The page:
As there is no cooling off period when buying under auction conditions, it's important to have unconditional approval on your loan application before you bid. This ensures you bid on a house within your budget and can negotiate with confidence. A pre-approved loan could still be declined if the house you end up buying doesn’t meet the lender’s guidelines or the valuation is lower than the purchase price, so unconditional approval will let you bid with confidence.
Co-owning a home with a friend or family member could be an option to get into the market if you don’t want to take on the financial burden of owning alone. But there are a few important things to think about.
You should obtain legal and financial advice from the start, regardless of who the co-owner is, how long you’ve known them and how close you are. These professionals can help you understand the pros and cons of co-ownership and help figure out the best buying structure for everybody involved, as well as the most suitable split ownership arrangement.
Find out where you stand
Finding and buying your new home can be a thrilling ride. With the information in this guide up your sleeve, hopefully this will help the road to home ownership be a smoother one.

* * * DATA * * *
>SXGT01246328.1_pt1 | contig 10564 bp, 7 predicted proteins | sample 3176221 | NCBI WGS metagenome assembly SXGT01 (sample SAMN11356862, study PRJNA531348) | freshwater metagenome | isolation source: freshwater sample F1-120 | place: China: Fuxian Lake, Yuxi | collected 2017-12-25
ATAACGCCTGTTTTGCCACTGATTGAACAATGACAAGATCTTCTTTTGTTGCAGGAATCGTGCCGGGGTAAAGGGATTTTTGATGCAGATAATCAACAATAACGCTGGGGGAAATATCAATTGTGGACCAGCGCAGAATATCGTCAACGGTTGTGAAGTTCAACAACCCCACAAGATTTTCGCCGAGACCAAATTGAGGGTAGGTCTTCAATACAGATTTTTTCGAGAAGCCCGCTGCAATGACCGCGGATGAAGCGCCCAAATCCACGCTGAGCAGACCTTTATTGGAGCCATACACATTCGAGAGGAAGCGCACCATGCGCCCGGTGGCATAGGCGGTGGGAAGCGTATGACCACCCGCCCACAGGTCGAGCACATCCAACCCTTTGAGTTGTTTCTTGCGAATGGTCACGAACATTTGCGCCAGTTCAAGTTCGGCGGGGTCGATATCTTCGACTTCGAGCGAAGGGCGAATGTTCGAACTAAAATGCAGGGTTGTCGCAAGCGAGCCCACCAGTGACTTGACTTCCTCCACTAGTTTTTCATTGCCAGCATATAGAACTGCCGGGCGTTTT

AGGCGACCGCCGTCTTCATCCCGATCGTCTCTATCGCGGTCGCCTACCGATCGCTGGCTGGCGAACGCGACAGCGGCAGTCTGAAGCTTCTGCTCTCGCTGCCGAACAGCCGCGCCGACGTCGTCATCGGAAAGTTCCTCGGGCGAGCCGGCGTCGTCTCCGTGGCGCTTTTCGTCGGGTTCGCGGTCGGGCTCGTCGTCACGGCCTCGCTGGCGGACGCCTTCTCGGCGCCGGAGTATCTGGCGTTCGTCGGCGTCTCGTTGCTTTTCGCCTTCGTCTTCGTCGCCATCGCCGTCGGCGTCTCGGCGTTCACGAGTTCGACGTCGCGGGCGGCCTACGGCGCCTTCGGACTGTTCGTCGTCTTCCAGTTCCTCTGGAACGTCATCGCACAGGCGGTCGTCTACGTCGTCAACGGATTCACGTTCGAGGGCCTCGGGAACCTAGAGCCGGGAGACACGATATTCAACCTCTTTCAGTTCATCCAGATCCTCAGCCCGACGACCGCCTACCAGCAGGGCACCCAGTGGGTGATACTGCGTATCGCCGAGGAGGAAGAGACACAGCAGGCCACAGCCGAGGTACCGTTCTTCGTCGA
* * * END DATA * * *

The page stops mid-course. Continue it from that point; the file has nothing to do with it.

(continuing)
Curious about how much you could borrow with Pepper Money for your first home loan?
Our borrowing power calculator could help you find out where you stand in just five minutes – providing an indicative offer of how much you could borrow and the interest rate you may be eligible for. You’ll then need to speak with a lending specialist to get an application underway. Alternatively, you could kick-start the process and speak with one of ourlending specialiststo talk through your real-life situation.
Disclaimer: Please read
This article provides you with factual information only and is not intended to imply any recommendation about any financial product(s) or constitute tax advice. If you require financial or tax advice you should consult a licensed financial or tax adviser. Neither Pepper nor its related bodies, nor their directors, employees or agents accept any responsibility for loss or liability which may arise from accessing or reliance on any of the information contained in this article. For information about whether a Pepper loan may be suitable for you, call Pepper on 13 73 77 or speak to an accredited Pepper Money broker.
All applications are subject to the credit provider’s credit assessment and loan eligibility criteria. Terms, conditions, fees and charges apply. Information provided is factual information only and is not intended to imply any recommendation about any financial product(s) or constitute tax advice. If you require financial or tax advice you should consult a licensed financial or tax adviser.